Elizabethtown grapples with whether to fix or close school
BY CHAD UMBLE, Staff Writer
With looming maintenance costs at its two smallest elementary schools, Elizabethtown Area School District continues to grapple with how and when a decision could be made to close one of them -- or neither.
With a price tag of $656,000 to fix its roof, the 176-student Bainbridge Elementary School presents the thorniest problem as officials consider the wisdom of closing the school or making the repairs needed to keep it open.
Meanwhile, Mill Road Elementary, which has 215 students, needs roughly $300,000 in repairs to its roof.
Following a lengthy discussion at a buildings and grounds committee meeting Tuesday, district administrators resolved to lay out a timeline for school board members about when decisions would need to be made about closing, or not closing, a school.
Several board members said that, by May, they would like to know if closing a school was something that was being seriously considered.
With any school closing subject to a 90-day review process, that timeline means that none of the schools would be closed before the 2013-14 school year.
Louisa Clark, chairwoman of the finance committee, said that knowing by May whether a school might be closed could affect decisions about next year's budget. She added, though, that the decision about closing a school is still up in the air.
"I know it is an option, but I know nobody's mind is made up," Clark said.
A presentation at the committee meeting also showed that while a recent consultant report indicated that there is the equivalent of 30 empty classrooms across the four elementary schools, any extra space is being used.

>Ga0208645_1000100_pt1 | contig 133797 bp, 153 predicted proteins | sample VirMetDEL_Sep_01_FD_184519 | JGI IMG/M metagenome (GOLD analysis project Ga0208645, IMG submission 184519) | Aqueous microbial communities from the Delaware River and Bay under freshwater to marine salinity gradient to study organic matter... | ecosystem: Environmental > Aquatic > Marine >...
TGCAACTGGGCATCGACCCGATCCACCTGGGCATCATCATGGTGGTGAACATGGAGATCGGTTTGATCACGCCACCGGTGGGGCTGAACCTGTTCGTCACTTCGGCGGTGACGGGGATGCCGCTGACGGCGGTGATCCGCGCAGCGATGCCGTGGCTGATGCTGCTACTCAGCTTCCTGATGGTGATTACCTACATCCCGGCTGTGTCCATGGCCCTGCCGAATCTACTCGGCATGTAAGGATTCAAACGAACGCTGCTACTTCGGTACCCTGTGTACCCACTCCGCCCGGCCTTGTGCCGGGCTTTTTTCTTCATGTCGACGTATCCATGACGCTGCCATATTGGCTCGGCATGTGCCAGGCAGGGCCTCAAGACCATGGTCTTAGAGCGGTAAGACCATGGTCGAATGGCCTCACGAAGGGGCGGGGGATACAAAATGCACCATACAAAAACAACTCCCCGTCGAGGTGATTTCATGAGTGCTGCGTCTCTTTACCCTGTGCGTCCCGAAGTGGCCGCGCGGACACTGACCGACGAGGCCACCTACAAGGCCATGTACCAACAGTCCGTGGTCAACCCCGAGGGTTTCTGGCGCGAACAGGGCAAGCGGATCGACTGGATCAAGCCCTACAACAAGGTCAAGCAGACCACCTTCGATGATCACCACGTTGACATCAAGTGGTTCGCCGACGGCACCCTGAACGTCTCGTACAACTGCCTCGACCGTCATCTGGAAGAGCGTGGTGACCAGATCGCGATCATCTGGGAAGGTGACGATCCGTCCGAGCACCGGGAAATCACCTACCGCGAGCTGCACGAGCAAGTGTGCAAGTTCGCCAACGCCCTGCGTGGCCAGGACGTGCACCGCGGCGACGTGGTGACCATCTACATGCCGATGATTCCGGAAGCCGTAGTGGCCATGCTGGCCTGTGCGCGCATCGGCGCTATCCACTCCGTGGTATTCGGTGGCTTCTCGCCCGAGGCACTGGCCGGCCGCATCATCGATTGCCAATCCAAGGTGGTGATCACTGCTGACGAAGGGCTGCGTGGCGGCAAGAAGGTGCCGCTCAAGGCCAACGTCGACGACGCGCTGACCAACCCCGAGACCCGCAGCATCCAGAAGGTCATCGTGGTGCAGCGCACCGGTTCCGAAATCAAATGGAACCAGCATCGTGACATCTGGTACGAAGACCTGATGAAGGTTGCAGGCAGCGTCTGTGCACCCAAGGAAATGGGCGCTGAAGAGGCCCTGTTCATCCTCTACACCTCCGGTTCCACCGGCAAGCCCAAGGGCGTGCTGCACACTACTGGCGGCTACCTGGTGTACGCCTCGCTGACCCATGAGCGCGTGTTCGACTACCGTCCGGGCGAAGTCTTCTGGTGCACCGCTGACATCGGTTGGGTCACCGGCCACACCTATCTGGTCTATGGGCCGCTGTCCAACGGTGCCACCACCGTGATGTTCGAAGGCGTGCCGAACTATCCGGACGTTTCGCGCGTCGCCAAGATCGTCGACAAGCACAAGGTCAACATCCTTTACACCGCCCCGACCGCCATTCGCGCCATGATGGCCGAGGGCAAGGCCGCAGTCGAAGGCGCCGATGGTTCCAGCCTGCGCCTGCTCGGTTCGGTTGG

The district report said that of the 77 classrooms at the schools, 50 are being used as primary grade classrooms. Of the remaining rooms, 12 are used for art, music or clubs, while 11 are utilized by academic support groups, leaving only four unused.
"If we have space, we're going to use it," said Michele Balliet, district superintendent.
The district's presentation illustrated that moving students from a closed school to the remaining ones wouldn't be as simple as shifting students to now-empty classrooms. Instead, it would require some creative scheduling and reshuffling.
More space could potentially be made by increasing class sizes. Now, the target size is 23 students per class.
Nevertheless, Balliet said she is confident that administrators could make the district's program work under any new arrangement.
"Academically, I want to assure the parents and the school district that we will have a quality program," she said.
In another matter, school officials said they hope to finalize a sale of the Fairview Elementary School building by the end of June.
George Longridge, the district's business manager, said he would first approach Mount Joy Township officials about possibly buying the building, as he heard they have expressed some interest. Otherwise, Longridge said, the district would look to sell it through sealed bids or at an auction.
Fairview Elementary School was closed in June 2011.
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